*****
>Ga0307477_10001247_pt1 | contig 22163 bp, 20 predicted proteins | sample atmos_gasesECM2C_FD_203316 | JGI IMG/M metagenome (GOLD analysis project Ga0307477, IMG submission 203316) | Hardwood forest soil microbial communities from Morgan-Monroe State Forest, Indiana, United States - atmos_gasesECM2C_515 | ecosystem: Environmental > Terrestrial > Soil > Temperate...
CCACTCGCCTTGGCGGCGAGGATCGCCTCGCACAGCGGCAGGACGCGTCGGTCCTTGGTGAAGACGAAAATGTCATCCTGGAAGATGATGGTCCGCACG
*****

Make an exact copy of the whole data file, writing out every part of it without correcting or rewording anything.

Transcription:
>Ga0307477_10001247_pt1 | contig 22163 bp, 20 predicted proteins | sample atmos_gasesECM2C_FD_203316 | JGI IMG/M metagenome (GOLD analysis project Ga0307477, IMG submission 203316) | Hardwood forest soil microbial communities from Morgan-Monroe State Forest, Indiana, United States - atmos_gasesECM2C_515 | ecosystem: Environmental > Terrestrial > Soil > Temperate...
CCACTCGCCTTGGCGGCGAGGATCGCCTCGCACAGCGGCAGGACGCGTCGGTCCTTGGTGAAGACGAAAATGTCATCCTGGAAGATGATGGTCCGCACG